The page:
04 April, 2011

2006 Yangpinhao "Bulang"

What's that? I'm sorry, you're going to have to speak up - I can't hear you over the sound of Keng being awesome.

2006 Yangpinhao Bulang
Yangpin Bingcha

A teachum from Singapore, Keng is a mighty drinker. Readers with particularly good memories may recall many a previous paean to this most generous individual, who has been kind enough to send me approximately 19 metric tons of tea over the past few years.

This Yangpinhao cake has been a source of frequent enjoyment for Lei and me (mostly me).

2006 Yangpinhao Bulang

Stripping this cake down to its bare essentials, we are met with an interesting neipiao: on one side, a familiar story of the cake's provenance; on the other side, an ISO test report indicating that the lead levels in the cake are within ISO-allowed limits.

You may know, or be able to guess, how much I love PRC certifications.

2006 Yangpinhao Bulang

It is a small-leaf, tippy spring cake, as may be seen above.  The leaves are dark, with a definite hint of redness when viewed under natural light with the naked eye.

I chuckle to myself as I realise that 2006 cakes are now half a decade old, and suddenly feel a lot older, myself.  I wonder if I have aged as well as some of these cakes...

2006 Yangpinhao Bulang

We know we're in for a treat when the soup turns out to be a big, fat orange.  Straight off, it is sharp and woody - indicative of good, clean storage.  Singaporean storage seems to do the trick - certainly, the vendor from whom Keng bought the majority of these cakes has got it right.

It dwells nicely in the mouth, and is substantially powerful - as one would hope, given that this cake is from Bulangshan, a large geographical designation that I enjoy for its punchiness and lack of civility.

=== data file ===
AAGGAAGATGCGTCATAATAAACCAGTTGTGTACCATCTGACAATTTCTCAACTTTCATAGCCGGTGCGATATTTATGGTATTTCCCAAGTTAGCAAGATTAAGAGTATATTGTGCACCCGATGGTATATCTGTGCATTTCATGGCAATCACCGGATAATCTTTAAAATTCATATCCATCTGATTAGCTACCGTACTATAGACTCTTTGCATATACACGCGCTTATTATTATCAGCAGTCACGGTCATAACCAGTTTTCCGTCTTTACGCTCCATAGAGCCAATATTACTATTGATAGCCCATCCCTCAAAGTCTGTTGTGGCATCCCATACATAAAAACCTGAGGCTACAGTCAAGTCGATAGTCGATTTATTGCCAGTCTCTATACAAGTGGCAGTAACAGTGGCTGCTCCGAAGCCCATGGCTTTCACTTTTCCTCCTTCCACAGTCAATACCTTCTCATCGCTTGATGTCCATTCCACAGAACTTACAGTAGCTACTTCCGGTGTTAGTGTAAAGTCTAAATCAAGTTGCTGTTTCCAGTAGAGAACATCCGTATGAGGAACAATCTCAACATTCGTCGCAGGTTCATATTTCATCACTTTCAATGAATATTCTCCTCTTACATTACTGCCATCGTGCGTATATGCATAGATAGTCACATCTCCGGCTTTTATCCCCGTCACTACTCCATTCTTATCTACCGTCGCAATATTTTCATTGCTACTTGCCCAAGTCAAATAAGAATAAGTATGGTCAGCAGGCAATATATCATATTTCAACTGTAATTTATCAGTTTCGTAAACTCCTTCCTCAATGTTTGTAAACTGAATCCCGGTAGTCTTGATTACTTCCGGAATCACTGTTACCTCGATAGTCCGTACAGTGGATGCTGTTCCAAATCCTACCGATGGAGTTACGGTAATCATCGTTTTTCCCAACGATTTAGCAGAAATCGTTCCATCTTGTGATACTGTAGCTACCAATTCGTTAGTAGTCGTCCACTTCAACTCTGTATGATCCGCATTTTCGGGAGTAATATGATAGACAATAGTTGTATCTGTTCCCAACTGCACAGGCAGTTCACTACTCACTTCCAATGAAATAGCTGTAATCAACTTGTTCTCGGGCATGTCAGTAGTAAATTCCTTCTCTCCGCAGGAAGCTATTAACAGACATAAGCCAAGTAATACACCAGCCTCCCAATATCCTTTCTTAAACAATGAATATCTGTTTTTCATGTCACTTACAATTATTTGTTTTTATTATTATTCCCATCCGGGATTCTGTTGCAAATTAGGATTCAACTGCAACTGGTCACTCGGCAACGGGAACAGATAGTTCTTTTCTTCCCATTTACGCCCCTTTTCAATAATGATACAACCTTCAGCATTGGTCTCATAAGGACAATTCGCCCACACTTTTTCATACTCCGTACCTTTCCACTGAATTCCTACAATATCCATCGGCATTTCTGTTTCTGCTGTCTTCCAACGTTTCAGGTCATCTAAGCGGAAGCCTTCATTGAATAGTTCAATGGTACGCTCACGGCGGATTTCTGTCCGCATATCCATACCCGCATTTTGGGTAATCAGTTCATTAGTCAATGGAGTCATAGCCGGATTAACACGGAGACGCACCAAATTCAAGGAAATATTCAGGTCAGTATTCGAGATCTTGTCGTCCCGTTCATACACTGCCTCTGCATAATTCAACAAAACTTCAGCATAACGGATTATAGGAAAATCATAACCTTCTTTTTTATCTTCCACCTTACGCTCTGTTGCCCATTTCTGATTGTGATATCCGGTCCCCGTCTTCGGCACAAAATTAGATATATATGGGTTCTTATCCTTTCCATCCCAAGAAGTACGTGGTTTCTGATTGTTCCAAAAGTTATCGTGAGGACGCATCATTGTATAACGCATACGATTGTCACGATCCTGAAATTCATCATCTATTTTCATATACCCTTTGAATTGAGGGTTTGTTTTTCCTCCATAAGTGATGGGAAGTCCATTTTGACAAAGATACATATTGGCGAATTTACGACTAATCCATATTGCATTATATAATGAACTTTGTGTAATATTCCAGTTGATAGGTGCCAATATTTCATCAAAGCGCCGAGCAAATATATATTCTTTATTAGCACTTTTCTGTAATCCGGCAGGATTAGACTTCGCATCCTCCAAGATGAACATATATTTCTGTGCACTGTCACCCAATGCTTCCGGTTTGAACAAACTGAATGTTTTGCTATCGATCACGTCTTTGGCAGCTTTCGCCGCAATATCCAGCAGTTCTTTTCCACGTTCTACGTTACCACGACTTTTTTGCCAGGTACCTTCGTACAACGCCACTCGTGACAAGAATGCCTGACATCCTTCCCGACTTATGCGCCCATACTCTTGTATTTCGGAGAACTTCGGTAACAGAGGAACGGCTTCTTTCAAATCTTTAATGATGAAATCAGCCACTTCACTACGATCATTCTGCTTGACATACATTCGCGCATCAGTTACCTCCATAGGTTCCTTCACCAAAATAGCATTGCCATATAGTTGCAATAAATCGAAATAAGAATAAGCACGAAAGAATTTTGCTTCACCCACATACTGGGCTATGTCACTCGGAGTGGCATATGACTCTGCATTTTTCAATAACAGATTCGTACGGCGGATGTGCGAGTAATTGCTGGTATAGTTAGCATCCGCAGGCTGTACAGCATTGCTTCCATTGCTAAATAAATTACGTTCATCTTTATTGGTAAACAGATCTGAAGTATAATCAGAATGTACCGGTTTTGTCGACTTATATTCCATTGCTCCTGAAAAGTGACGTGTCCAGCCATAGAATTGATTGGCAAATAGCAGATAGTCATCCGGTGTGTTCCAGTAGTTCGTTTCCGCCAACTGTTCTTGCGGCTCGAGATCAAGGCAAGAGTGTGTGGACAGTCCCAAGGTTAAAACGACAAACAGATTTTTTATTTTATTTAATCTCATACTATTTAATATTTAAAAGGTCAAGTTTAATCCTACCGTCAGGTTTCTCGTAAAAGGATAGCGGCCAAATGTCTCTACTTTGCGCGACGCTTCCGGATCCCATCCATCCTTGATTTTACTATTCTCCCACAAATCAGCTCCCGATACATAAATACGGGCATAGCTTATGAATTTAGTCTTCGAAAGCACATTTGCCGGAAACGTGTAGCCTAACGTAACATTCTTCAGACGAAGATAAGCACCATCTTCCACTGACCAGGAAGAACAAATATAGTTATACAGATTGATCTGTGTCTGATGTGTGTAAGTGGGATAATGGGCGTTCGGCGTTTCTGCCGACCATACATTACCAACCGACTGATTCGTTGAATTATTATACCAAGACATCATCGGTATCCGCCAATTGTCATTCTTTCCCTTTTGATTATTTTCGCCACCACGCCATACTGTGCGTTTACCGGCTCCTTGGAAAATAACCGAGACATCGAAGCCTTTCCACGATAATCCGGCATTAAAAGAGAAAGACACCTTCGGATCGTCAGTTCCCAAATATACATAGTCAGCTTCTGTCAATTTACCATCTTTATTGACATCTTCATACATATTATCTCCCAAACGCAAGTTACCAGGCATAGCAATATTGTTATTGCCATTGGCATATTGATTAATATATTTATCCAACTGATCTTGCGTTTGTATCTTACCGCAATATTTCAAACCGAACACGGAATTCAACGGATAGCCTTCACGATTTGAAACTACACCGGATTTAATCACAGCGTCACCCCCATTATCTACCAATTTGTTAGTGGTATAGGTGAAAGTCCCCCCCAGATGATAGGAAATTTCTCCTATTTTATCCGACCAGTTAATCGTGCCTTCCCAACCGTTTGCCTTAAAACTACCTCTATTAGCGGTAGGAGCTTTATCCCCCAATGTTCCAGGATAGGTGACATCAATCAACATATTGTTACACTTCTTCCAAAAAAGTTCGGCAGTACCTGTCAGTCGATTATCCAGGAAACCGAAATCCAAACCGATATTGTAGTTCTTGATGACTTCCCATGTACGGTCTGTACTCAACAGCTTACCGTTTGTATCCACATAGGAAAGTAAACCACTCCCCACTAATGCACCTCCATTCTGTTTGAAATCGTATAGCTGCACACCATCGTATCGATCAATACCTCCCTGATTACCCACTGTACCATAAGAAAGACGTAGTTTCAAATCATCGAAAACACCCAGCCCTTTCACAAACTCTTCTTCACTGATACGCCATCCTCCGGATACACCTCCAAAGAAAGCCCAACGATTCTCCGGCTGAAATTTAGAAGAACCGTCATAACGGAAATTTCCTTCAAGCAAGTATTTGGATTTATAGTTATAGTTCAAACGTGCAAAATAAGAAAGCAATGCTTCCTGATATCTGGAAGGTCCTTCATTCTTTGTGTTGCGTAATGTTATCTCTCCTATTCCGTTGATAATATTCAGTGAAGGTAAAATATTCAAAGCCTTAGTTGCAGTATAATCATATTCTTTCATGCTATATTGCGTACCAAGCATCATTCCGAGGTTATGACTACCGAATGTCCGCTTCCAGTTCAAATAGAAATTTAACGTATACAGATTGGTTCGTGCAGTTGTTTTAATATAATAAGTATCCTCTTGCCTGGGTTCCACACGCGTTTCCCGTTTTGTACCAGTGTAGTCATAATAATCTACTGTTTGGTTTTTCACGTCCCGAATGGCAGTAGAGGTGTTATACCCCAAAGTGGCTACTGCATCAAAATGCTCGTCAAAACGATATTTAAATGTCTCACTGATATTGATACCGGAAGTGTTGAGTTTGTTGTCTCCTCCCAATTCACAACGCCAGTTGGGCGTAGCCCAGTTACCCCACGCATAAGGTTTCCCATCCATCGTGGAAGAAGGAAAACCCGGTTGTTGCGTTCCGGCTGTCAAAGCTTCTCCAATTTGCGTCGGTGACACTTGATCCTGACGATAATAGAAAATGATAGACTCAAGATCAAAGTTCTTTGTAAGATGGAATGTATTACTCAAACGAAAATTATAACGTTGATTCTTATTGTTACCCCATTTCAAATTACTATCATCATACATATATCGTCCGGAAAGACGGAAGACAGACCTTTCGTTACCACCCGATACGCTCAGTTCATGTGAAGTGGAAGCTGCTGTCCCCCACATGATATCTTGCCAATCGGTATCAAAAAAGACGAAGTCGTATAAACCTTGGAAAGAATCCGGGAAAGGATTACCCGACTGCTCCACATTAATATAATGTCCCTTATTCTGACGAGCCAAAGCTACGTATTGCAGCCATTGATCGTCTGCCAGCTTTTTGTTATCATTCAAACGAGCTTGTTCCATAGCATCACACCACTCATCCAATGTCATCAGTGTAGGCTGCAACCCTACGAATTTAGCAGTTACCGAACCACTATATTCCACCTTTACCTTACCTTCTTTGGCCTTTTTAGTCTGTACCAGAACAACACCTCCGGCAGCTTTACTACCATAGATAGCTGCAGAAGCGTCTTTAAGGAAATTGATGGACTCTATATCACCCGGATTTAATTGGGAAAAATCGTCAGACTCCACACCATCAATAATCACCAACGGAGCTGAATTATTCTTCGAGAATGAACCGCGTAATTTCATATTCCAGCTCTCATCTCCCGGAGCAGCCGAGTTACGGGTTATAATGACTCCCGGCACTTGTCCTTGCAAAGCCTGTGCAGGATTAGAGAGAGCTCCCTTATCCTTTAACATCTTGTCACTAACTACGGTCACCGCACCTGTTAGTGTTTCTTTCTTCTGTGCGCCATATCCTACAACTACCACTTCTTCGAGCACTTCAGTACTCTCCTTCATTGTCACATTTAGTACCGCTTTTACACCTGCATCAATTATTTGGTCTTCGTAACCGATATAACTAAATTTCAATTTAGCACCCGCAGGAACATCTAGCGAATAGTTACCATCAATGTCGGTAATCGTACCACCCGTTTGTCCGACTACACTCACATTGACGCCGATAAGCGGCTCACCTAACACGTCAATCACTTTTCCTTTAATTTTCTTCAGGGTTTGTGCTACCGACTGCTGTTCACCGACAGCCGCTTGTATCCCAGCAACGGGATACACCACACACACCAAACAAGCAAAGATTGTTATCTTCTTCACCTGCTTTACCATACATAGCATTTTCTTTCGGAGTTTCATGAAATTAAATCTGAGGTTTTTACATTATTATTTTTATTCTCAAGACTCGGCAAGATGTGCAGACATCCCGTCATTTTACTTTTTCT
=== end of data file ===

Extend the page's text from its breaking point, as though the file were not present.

2006 Yangpinhao Bulang

Keng never ceases to provide really solid pu'ercha, and I am most grateful.  This is a very well-made example, exhibiting no roughness whatsoever.  For the low price (~£20?), this surely can't be made from leaves of an absurdly exalted quality, and yet the producers have done well in selecting strong leaves that have been blended with skill, giving a decidedly robust, powerful, yet unabrasive result.

Yangpinhao (not to be confused with Yongpinhao or Yangqinghao) impress me with their solid mastery of the lower-price range.  You could spend a lot more than the price of this cake without getting an improvement in either quality or potency from many vendors.  A bargain indeed.


MarshalN said...

"who has been kind enough to send me approximately 19 metric tons of tea over the past few years." - Sure seems like it!

The tea looks good.

Hobbes said...

For which I am entirely unworthy, but entirely grateful. :)



Nicolas said...

Please Hobbes, who is Keng ? A vendor or a tea friend ?


Hobbes said...

Keng is a teachum from Singapore, most definitely not in the tea business. :)

All the best,


Unknown said...

Hi, I am a tea novice who got lucky to have met a trustworthy puerh tea vendor and a great friend Hobbes who enjoys tea over the other end of the globe. Cheers! Keng.

Nicolas said...

Hi Keng, happy to meet you :)


Gene said...

Greatly appreciate your insights, expertise, and time you spend to share!

Would also appreciate a hint as to where one could acquire the tea that you review - short of an introduction to the mythical Keng. My google search on this tea was ... fruitless.

Thanks again.